Every once and a while an article comment is so good I have to make it into it’s own article. Our comments feature kind of blows, and one day we will get it fixed, but I like to highlight smart, but mostly stupid, comments we get from our Peanut Gallery. The post I am highlighting today was one of the smart ones.
After our NorCal local num-nut got suspended by the USADA, and then consequently, Peter Cannell was given mandatory time off, comments on masters doping rolled in more frequently than in the past. We all know it’s a tricky situation… most likely we know somebody (and know them well) thats doing it, but it is so hard to say if it’s anybody good or if they are just mediocre. Suffice it to say the offenders probably cross the spectrum. There is no money for extensive testing, and yet, a person’s willingness to dope for a race with $200 in prize money seems pathological and pathetic. Paul D. chimed in with a post which i think summed up a great, healthy, well articulated NorCal attitude and mirrored some of my own thoughts on the subject. I am putting it up here so it gets a broader read. Reprinted here with Paul D’s permission.
Based on the notion that the main object of life is to be a happy fella or gal — in a dahlia lama balanced and inner-peaceful kind of way — perhaps the saddest part of amateur doping is that it is a recipe for true unhappiness for those who do it.
There is nothing more satisfying than putting in an honest off-season’s work to better oneself, and to see the results of that effort bare themselves out on race courses the following spring. This certainly doesn’t mean winning all the time. Winning isn’t really the result that matters. It’s about enjoying the daily process of effort and truly knowing that you did the best you could.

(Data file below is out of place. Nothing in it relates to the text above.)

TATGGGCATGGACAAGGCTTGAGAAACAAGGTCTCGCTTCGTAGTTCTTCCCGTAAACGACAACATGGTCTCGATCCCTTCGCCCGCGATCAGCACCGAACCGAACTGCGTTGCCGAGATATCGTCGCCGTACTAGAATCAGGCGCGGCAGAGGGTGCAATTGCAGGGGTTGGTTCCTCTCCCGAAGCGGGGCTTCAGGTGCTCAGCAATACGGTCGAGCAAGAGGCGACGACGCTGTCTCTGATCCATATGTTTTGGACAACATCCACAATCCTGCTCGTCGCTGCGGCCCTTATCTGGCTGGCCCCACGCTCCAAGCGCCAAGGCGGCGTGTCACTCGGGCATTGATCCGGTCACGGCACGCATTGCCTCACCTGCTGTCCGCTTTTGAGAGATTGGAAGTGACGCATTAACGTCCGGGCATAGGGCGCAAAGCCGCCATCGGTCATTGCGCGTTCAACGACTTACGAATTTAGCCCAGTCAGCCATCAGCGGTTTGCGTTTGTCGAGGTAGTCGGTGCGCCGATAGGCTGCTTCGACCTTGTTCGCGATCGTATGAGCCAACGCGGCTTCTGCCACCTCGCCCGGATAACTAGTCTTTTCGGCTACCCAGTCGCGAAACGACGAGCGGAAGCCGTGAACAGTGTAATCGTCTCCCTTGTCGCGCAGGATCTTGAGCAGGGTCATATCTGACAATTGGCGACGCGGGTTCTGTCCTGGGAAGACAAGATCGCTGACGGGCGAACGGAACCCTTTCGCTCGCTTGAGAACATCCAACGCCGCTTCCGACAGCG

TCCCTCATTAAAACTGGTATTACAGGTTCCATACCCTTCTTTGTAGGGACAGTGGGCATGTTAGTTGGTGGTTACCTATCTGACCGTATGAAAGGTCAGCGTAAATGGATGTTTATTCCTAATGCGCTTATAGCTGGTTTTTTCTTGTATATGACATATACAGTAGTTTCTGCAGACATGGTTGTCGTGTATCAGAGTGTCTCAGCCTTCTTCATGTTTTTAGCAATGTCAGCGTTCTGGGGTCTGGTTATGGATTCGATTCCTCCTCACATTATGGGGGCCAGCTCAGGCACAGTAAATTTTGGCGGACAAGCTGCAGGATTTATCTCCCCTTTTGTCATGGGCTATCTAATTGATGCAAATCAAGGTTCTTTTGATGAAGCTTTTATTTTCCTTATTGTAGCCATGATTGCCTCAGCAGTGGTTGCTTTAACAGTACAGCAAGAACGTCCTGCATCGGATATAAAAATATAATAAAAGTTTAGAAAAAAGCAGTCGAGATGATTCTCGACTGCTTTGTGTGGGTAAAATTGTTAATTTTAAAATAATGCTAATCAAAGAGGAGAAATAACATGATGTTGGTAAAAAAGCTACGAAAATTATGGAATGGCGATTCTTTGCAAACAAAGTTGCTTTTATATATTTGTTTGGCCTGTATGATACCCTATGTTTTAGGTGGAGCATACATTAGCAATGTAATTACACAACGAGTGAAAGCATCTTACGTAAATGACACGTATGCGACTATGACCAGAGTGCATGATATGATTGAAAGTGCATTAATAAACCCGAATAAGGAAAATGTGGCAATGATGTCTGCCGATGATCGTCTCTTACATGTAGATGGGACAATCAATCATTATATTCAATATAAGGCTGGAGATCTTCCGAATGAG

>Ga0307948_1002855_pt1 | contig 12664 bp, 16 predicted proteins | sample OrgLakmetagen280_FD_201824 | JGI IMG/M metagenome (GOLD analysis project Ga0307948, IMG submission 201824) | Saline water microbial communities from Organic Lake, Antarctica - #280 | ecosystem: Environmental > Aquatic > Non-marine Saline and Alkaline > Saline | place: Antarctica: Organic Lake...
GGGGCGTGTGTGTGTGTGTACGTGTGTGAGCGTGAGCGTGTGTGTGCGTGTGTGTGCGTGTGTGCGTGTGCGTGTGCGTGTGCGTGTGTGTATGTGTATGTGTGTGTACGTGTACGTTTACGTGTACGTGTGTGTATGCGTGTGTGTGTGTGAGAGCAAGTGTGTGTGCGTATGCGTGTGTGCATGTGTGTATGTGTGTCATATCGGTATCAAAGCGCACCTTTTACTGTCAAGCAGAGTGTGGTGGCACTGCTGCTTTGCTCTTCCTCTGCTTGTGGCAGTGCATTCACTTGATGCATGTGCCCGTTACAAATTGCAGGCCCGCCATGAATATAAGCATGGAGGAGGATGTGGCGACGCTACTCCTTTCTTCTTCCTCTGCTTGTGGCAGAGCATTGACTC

But amateur doping — which must always be done out of some starting place of negative emotions like fear, low self esteem or greed — will never allow the racer to experience that honest inner satisfaction. The doper will always have that secret to hide, along with the lingering question of how much of their result was really “them” vs. the drugs.
I guess that’s why I’m not actually angry at any of these amateur cheaters. In fact, I actually feel sort of bad for them, not only because I know that they’re suffering inside (thus the reason they doped in the first place), but also because they don’t have the wisdom to recognize that their cheating will do nothing but make them even unhappier in the end.
And being unhappy in life is a lot worse than finishing last in a bike race, if you ask me.
That is wisdom at its best.
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